Horace Edward Griggs was born in 1890 to Philip Edward Griggs, a cheesemonger, and his wife, Emma Lydia Sherrard. Horace was the youngest of four children; he had two older brothers, Albert (b.1879) and John (b.1882), and an older sister, Edith (b1883).
The family were living together in Bethnal Green at the time of the 1891 census. When Horace was five, his father died, leaving his wife Emma as head of the family. According to the 1901 and 1911 census, Emma and her children lived at 37 The Drive, Ilford. In 1913, Horace’s mother Emma also died.
According to the Ilford Recorder, 15th October 1915: ‘Horace was of remarkably fine physical build, being 6ft. 2ins in height, and proportionately developed. He was also a ‘very lovable young fellow, a most loyal friend, scrupulous and conscientious to the last degree, and an ardent churchman’. Horace taught a Sunday school group at St. Andrew’s Church, Ilford, and at the Beehive Mission. While at Oxford University, Horace took the lead in many of his college societies, and was the President of one of them. He also rowed in the college Eights.
He was due to graduate at the Christmas of 1914, but the interruption of the war prevented this. Horace was planning to enter St Stephen’s House, a theological college, with a view to Holy Orders, but when the war broke out he applied for and secured a commission in the army.
He was trained at Churn Camp, Berkshire and later at Shorncliff and Aldershot, and was in charge of the snipers of the battalion. Horace was part of the 9th Battalion, Essex Regiment who he left for France in May 1915. He would go on to attain his captaincy in July of the same year.’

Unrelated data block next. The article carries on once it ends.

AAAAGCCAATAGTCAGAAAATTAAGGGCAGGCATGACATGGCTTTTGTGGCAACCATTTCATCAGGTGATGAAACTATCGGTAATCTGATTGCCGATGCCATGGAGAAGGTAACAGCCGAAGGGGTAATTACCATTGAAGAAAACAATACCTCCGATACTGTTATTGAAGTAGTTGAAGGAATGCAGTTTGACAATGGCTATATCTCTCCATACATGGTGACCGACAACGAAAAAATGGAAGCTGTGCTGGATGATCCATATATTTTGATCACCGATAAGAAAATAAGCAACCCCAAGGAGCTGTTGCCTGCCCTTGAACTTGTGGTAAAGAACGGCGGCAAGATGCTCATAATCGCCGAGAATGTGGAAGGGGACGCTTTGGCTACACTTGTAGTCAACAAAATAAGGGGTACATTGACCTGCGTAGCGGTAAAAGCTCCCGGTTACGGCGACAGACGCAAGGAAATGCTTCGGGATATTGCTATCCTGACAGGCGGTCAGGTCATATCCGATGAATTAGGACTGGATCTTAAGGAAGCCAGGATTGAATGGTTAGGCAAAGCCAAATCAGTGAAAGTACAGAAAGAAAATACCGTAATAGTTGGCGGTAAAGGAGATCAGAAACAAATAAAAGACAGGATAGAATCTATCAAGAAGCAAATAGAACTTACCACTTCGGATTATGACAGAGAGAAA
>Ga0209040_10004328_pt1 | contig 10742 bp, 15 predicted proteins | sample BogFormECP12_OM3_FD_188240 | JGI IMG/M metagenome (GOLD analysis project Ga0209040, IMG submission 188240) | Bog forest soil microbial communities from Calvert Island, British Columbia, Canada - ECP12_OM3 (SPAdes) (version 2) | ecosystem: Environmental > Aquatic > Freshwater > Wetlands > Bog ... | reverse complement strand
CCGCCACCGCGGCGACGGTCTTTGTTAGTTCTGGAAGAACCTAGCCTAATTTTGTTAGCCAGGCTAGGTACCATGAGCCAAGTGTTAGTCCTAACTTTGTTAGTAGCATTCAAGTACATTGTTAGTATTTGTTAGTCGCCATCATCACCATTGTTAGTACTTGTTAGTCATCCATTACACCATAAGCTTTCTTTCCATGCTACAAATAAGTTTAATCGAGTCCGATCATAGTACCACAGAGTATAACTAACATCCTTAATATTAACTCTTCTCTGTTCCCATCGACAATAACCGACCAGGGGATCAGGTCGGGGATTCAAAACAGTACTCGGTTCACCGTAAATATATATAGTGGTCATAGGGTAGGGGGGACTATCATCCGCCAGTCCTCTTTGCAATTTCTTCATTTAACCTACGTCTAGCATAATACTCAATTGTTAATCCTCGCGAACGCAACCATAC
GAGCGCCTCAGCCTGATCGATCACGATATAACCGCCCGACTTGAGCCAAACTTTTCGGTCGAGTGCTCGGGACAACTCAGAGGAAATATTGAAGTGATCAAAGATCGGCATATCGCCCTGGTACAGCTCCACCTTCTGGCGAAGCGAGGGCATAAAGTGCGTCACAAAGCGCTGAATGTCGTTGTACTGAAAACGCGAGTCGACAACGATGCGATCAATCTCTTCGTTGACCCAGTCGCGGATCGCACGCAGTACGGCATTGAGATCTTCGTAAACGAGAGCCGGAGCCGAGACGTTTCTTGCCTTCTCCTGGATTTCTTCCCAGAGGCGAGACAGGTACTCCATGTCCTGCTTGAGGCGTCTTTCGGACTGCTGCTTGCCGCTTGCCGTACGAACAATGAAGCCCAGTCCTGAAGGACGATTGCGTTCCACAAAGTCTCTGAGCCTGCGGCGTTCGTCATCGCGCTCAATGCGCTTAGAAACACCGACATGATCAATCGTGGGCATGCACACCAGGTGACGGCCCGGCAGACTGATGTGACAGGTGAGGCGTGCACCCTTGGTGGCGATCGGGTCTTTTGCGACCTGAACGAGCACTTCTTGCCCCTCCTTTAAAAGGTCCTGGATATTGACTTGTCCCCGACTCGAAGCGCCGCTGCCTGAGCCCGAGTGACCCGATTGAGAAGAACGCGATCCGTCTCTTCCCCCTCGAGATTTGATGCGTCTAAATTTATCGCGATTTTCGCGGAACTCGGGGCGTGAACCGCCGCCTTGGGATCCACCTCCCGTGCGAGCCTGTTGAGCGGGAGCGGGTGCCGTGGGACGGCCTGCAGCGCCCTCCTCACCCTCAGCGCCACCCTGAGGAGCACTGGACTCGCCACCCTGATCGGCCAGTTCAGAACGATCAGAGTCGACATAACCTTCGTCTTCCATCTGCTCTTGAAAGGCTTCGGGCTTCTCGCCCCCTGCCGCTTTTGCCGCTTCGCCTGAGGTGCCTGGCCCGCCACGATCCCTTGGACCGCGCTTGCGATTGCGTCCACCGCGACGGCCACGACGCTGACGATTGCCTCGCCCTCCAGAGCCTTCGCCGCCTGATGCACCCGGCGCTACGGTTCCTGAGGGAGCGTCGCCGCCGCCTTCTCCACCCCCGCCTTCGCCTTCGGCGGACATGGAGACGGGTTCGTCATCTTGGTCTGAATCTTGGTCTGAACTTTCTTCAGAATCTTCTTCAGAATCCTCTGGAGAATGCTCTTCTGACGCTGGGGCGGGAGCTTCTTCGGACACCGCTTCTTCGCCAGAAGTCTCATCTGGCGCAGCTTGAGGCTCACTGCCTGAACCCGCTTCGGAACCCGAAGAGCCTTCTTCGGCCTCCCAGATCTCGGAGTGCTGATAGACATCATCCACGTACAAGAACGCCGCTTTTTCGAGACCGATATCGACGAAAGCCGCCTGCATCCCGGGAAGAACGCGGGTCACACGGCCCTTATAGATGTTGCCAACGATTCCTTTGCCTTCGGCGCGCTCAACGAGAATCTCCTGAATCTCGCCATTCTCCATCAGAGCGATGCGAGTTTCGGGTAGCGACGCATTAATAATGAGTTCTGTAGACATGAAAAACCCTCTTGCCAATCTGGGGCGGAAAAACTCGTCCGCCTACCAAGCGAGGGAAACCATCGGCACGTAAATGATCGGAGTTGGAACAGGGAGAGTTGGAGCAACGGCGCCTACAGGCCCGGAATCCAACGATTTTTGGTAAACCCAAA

In a letter to Horace’s brother, which was reprinted in the Ilford Recorder on 15th October 1915, Lieutenant P. Brooks wrote: ‘In the early morning of 5th October 1915 Horace stood up in the place where he had been sleeping, and was immediately shot through the head. He became at once unconscious, and an hour later died without regaining consciousness. His death was happily painless.’
Lieutenant Brooks concludes his letter by stating that the troops buried Horaces’s body close to the trench and marked it with a mound, though no cross was available. Brooks promised that he recorded the exact burial place of Captain Griggs and intended to return with a cross once he was able. Along with his letter, Brooks sent back Horace’s ring to his brother.
Horace Griggs was the nephew of Sir Peter Griggs, the local property developer who had built much of Ilford in the years before the war and who became Member of Parliament for Ilford from 1918 until his death in 1920. During the war, Sir Peter and his wife Georgina helped to raise money for various causes, including the Ilford National Kitchen, and provided premises for a nursery which helped with childcare for young mothers who were undertaking war work.
Research by Frances Speakman and Redbridge Museum
Commonwealth War Graves Commission
The Ilford Recorder 15th October 1915